The English Royal Arch Lectures say that "by its intersection it forms a given number of angles that may be taken in five several combinations; and, reduced, their amount in right angles will be found equal to the five Platonic bodies, which represent the four elements and the sphere of the universe."
But this, if true, throws no light on the subject. The tau cross, as an emblem in various forms, is found on the ancient monuments of Egypt, and in order to discover its real meaning, and how it came to be used as a symbol, we will have to go back to a period long before the era of King Solomon.
Q. What is the origin and meaning of the triple tau?
A. The triple tau is the ancient symbol of the tau cross, three times repeated and joined at a common center. The tau cross is the same in shape as the Greek letter T, which is also called tau, and was anciently considered as an emblem of life. It was held to be a sacred mark, and was placed upon the foreheads of those who escaped from shipwreck, battle, or other great peril of life, in token of their deliverance from death. This is why the tau is mentioned in Ezekiel (4:4-6) as the "mark set upon the foreheads of the men" who were to be preserved alive. The name by which this emblem is known points to its origin, and also the reason why it is selected as an emblem of life. The word tau is derived from an Egyptian or Coptic root, meaning a bull or cow, and the constellation anciently marking the vernal equinox. This word, with a Latin or Greek termination, is found in both those languages—Taurus (Latin), a bull, and the Tauros (Greek), meaning the same. The ancient hieroglyphic sign of the constellation Taurus and the vernal equinox is in the form, V, as an astronomical sign, representing the face and horns of a bull. It is now considered established that letters were derived from the ancient hieroglyphs, and, when the phonetic mode of writing was invented, many of those letters retained the name of the object which the original hieroglyphs, or pictures, were intended to represent.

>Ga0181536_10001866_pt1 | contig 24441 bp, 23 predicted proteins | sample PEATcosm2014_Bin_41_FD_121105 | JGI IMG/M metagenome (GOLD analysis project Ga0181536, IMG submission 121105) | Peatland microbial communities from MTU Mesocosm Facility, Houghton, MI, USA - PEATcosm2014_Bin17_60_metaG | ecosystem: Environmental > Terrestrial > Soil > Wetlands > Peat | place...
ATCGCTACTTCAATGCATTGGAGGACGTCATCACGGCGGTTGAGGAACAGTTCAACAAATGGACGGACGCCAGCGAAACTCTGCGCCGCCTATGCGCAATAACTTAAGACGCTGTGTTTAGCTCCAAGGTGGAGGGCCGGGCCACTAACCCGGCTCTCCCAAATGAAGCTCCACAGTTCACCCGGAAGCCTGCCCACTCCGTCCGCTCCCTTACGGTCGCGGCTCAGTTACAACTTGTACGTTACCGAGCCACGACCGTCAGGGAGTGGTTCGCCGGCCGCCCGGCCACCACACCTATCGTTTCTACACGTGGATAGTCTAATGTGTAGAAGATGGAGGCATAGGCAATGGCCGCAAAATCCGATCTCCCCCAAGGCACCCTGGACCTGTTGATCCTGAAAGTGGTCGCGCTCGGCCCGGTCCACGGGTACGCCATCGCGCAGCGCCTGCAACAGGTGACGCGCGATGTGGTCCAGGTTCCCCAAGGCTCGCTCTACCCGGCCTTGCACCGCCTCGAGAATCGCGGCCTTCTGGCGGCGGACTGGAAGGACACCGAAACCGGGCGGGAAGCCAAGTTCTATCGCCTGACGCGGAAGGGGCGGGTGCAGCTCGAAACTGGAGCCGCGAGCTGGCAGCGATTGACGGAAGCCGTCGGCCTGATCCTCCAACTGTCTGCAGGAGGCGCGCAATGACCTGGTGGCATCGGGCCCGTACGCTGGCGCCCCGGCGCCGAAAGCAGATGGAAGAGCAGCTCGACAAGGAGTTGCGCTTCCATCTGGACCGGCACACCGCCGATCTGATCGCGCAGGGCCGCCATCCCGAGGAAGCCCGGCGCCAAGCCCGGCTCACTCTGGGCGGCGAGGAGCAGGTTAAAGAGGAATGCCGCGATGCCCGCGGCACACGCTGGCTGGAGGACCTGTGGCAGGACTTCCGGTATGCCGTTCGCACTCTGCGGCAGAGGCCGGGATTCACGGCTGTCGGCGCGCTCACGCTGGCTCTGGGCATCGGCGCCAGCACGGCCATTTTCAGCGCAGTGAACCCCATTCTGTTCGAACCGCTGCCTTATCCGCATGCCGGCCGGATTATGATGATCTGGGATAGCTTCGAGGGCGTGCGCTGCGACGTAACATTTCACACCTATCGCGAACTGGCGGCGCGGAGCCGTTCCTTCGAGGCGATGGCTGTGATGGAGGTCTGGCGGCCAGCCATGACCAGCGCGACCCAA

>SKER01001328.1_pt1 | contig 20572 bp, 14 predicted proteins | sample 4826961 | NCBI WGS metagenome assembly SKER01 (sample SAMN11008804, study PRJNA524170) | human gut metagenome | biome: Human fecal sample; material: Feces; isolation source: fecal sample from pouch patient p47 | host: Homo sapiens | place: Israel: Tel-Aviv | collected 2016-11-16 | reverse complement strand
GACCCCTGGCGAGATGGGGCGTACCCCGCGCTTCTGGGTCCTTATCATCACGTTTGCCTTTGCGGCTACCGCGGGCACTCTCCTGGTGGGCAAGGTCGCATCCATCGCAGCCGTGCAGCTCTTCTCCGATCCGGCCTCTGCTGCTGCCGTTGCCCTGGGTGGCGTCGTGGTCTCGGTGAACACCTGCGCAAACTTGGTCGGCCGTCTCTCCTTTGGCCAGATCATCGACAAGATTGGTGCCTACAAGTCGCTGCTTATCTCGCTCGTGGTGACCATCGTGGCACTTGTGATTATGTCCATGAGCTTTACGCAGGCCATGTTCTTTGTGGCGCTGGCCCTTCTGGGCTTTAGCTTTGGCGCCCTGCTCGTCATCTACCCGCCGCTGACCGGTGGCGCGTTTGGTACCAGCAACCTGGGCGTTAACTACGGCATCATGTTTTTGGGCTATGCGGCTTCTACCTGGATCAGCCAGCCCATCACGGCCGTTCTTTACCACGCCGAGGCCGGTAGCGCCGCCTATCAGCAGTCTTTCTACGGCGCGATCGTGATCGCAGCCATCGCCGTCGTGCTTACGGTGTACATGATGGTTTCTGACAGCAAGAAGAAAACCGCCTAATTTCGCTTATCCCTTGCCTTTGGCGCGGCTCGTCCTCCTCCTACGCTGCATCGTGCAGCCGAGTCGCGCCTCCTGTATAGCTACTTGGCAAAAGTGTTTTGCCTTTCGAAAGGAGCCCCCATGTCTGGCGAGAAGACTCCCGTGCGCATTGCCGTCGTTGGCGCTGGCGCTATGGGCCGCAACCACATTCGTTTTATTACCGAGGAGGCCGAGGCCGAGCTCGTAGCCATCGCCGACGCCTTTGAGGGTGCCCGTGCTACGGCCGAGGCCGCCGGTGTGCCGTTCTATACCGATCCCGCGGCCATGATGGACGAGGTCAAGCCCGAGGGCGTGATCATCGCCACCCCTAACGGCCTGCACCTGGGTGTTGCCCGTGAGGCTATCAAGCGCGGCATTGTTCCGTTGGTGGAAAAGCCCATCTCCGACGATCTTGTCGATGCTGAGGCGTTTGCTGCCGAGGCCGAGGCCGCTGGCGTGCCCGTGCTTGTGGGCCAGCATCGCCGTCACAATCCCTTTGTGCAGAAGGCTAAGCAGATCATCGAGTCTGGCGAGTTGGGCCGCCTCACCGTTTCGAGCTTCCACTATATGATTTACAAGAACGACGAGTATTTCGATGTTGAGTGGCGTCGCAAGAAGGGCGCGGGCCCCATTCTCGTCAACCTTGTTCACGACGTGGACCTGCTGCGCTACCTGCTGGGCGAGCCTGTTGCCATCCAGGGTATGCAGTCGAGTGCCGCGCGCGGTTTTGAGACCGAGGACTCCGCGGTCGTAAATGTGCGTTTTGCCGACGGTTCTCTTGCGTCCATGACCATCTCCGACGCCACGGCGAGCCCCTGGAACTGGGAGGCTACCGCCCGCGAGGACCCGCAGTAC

These hieroglyphs, in process of time, assumed a form more and more arbitrary, so much so that, at last, they lost almost all resemblance to the original picture, of which, however, many of them still retained the same. It was thus that the drawing of the face and horns of a bull became a mere outline, and assuming this form as an astronomical sign. Even this did not remain permanent, for, after it came to be used as a letter, it happened, either from carelessness or convenience in writing, that the circle representing the face of the bull became a straight line. The same kind of a change appears to have taken place with the original picture of Aries, or the head and horns of a ram; which from the actual picture, became finally like this, T, its present form as an astronomical sign. It was in just the same way that Taurus, became changed, as shown by Figure 3, after it came into use as a letter. The next change was as shown by Figure 4, and, finally, the semicircle of the horns, like the circle formerly representing the face, became a straight line also, and the character assumed this form, T.
These changes may be represented at one view, as follows: